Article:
An article published in the journal Geophysical Research Letters this week describes a new and simple way of measuring groundwater’s contribution to small streams on the surface.
Sinking land levels in the San Joaquin Valley in California.
By taking snapshots of streams with a device designed to capture, through infrared radiation images, the temperatures in various parts of the water, the approach “advances the immediate detection and quantification of localized groundwater inflow for hydrology, geology and ecology,” the article’s authors, Tobias Schuetz and Marcus Weiler of the University of Freiburg’s Institue of Hydrology, wrote.
Groundwater, they found, tends to be cooler than surface water in summer and warmer in winter; the infrared devices record the difference and produce images that show groundwater as clearly as night goggles show a human figure in the dark.
By coincidence, on Tuesday, the same day the article was officially published, the California state assembly’s committee on water, parks and wildlife held a hearing on groundwater that was part science class and part exploration about what to do to regulate the use of groundwater in the state.
More than any state in the West, California severely limits the circumstances under which groundwater can be regulated in view of its connection to both surface water and other pockets of groundwater.
Only when it is in a “known and definite channel” underground is groundwater subject to significant controls. Hard pumping of the groundwater located outside such channels over the last 60 years has caused land in the San Joaquin Valley to drop more than 25 feet.
So while the Freiburg researchers show side-by-side photographs of streams as seen by the naked eye, and the same streams with the groundwater inflow clearly visible to infrared sensors, California water law, figuratively, closes its eyes, operating under theories that are largely oblivious to the connections that the Freiburg researchers and others have been documenting for decades.
Pumping groundwater beneath one’s land is commonplace in agricultural areas, and largely unregulated. Although the state does now monitor the levels of groundwater tables, legislative efforts to establish a state system to permit wells or simply monitor the amount of water pumped have failed repeatedly over the past decade.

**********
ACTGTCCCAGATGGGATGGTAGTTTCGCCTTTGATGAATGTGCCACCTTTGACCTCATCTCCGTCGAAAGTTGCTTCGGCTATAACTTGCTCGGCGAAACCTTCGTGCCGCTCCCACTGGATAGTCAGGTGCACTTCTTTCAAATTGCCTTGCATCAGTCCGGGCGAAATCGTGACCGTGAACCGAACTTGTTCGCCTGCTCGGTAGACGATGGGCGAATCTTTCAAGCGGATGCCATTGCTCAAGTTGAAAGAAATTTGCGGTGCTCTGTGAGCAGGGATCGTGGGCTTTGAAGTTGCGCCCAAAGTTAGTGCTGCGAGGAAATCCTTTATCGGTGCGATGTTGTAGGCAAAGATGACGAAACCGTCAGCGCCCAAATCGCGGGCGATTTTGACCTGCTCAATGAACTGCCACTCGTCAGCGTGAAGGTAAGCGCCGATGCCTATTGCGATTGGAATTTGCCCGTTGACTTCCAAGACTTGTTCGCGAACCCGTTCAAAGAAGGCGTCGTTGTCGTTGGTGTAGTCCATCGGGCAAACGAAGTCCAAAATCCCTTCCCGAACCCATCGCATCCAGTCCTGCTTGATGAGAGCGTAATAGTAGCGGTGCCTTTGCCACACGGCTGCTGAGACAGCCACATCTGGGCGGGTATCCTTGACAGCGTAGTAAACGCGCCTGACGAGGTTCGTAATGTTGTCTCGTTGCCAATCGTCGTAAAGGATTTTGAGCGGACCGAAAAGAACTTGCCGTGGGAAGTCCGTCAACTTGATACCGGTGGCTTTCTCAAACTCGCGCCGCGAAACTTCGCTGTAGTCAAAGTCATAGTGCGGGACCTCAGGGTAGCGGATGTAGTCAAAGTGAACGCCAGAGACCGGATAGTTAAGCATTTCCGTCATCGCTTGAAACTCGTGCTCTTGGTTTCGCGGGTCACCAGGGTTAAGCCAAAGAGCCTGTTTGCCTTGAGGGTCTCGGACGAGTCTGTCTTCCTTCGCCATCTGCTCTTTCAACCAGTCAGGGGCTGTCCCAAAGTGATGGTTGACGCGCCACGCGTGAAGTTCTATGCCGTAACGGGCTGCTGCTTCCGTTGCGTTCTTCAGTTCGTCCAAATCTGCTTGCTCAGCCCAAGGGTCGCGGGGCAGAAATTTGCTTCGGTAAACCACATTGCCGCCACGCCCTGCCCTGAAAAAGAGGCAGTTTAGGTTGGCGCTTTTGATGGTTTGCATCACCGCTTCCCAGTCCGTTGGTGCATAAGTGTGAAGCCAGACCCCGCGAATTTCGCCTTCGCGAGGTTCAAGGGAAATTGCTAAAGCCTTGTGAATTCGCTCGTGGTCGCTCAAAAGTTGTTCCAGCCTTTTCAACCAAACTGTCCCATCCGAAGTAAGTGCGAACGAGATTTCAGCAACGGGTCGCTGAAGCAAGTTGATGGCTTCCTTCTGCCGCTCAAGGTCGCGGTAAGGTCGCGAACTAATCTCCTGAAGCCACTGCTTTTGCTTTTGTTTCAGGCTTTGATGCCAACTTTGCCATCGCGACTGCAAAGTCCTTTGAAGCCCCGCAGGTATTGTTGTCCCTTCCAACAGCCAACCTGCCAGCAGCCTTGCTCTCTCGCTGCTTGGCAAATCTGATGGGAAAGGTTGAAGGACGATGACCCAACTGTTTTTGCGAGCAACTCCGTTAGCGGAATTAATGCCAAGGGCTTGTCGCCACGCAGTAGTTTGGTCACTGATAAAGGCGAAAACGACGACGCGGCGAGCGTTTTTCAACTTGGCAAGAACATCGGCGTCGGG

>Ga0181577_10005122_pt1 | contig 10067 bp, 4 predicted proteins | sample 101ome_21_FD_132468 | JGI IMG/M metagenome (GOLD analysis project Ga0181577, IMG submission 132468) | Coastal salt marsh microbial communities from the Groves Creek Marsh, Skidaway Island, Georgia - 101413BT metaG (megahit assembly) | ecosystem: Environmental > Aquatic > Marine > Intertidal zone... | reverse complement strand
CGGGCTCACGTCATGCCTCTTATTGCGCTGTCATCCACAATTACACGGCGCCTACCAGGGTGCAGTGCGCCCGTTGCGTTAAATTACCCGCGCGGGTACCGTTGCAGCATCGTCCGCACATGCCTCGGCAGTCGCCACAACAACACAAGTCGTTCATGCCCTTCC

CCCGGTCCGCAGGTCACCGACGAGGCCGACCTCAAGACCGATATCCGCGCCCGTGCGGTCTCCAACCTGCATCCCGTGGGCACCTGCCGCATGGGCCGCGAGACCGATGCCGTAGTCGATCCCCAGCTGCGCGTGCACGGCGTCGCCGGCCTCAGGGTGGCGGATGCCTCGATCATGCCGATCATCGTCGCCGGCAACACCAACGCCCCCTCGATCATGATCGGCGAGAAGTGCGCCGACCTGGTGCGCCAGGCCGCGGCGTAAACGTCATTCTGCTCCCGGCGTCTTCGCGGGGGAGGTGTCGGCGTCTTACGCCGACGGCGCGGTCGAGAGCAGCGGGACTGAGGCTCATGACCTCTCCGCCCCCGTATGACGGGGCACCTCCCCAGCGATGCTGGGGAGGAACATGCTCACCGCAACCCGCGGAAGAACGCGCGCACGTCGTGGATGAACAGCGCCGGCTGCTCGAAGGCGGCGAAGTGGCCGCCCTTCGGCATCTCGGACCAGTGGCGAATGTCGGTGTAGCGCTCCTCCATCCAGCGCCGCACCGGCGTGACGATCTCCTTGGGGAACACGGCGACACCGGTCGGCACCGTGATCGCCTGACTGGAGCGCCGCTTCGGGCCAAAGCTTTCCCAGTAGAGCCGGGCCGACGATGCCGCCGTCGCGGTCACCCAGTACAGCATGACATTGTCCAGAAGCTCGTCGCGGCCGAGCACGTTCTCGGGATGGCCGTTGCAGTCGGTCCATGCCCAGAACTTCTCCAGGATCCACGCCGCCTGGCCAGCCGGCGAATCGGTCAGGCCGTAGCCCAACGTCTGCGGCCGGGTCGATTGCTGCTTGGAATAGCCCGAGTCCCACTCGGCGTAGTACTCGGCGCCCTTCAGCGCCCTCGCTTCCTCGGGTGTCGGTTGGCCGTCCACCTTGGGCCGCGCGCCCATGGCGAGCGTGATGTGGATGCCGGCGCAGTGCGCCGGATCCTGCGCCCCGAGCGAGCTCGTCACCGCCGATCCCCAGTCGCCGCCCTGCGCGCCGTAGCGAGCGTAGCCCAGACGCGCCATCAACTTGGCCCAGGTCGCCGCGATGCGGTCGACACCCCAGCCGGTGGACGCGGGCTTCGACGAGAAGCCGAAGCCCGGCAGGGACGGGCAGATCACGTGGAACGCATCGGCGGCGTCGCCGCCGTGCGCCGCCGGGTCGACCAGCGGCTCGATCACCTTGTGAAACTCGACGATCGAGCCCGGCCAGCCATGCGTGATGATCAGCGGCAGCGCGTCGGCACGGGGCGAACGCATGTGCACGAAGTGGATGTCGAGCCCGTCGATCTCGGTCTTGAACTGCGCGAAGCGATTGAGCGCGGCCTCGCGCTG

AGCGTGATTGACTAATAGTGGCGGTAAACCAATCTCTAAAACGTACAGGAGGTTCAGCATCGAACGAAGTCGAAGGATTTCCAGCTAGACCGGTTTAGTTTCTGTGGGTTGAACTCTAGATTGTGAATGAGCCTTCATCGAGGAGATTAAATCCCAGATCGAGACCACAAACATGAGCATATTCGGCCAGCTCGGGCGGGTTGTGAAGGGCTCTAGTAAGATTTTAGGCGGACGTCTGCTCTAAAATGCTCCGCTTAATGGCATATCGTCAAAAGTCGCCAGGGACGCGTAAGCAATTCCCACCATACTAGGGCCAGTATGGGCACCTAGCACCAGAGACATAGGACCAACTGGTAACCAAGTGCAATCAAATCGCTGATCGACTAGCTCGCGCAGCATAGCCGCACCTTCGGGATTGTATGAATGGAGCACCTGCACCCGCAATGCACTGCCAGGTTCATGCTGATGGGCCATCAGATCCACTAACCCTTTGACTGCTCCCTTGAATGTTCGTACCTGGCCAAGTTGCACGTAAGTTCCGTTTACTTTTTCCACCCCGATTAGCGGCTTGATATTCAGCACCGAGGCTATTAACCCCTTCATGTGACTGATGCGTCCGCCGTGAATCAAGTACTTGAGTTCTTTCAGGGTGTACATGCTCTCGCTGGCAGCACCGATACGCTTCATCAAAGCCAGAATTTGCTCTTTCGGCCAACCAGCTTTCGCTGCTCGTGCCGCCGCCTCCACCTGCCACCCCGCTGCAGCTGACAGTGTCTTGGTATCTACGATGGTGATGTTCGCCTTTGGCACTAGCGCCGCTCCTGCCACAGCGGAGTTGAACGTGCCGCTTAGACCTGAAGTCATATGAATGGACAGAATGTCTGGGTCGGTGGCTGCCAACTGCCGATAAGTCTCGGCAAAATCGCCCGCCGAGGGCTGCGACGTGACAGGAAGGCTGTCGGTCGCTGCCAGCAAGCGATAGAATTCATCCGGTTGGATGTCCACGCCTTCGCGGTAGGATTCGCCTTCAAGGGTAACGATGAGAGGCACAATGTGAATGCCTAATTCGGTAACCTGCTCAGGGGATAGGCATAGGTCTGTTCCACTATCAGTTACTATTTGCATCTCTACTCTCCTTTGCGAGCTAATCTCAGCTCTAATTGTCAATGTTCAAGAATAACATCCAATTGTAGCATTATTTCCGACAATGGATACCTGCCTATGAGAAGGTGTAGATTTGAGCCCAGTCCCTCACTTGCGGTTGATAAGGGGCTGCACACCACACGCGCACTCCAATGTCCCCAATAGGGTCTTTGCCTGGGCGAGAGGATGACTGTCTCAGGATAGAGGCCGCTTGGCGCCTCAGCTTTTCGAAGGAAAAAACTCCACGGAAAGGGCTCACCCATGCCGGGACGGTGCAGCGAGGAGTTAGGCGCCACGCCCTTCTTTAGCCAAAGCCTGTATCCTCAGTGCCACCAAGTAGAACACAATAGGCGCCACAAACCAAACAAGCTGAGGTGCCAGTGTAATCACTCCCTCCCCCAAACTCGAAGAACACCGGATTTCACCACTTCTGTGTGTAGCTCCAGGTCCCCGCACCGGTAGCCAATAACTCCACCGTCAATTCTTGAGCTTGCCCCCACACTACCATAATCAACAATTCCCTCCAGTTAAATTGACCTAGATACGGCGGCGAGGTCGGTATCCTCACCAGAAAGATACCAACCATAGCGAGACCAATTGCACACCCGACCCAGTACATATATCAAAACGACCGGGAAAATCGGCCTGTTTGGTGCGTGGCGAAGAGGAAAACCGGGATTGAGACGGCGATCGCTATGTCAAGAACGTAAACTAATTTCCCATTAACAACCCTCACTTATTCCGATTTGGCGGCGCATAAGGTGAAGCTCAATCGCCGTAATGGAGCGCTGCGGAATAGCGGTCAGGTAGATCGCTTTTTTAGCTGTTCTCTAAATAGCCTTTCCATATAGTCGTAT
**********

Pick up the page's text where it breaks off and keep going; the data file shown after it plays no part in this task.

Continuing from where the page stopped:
But, as demonstrated by the hearing called by Assemblyman Jared Huffman, chairman of the water and parks committee, the effort to manage groundwater as if it were part of the surface water system may finally be gathering momentum. (It was going nowhere when I first wrote about the issue back in 2009.)
As Thomas Harter, a hydrologist at the University of California, Davis and a witness at Tuesday’s hearing, said in an interview, “In legal terms, there are, historically, two very different doctrines on how groundwater and surface water has been allocated.”
But, he added, “to the degree that groundwater feeds streams it’s important to stream flows and stream ecosystems.” And “streams are an important component of the groundwater budget in California,” he said.
Tony Rossmann, a lawyer in San Francisco. said that the state is unlikely to abandon its current legal distinction between groundwater an surface water soon.
The major constituency for the status quo is California’s $30 billion agricultural industry. But each new study that confirms the connections between water on underground and water on the surface gives a little more ammunition to environmental groups, legislators and water lawyers who want to bring groundwater under unambiguous state control, as it is in every other state except Texas.
Barry Nelson of the National Resources Defense Council took up the issue in ablog post this week, noting that over eight years, overpumping averaged seven million acre-feet each year, he noted. “The impacts of this level of unsustainable pumping are far-reaching — declining water tables, increasing pumping costs, rivers like the Cosumnes literally sucked dry from below, subsiding land and more.”
“Liquid Assets,” a report issued last year by the California legislature’s legislative analyst’s office, recommended phasing in a system of permitting groundwater withdrawals.
As the authors of the new Freiburg study, even though their methodology is currently limited to small streams, their measuring process “may well improve our ability of sustainable water management in water-scarce regions” — maybe even regions governed by laws and court rulings that create distinctions that fly in the face of this kind of science.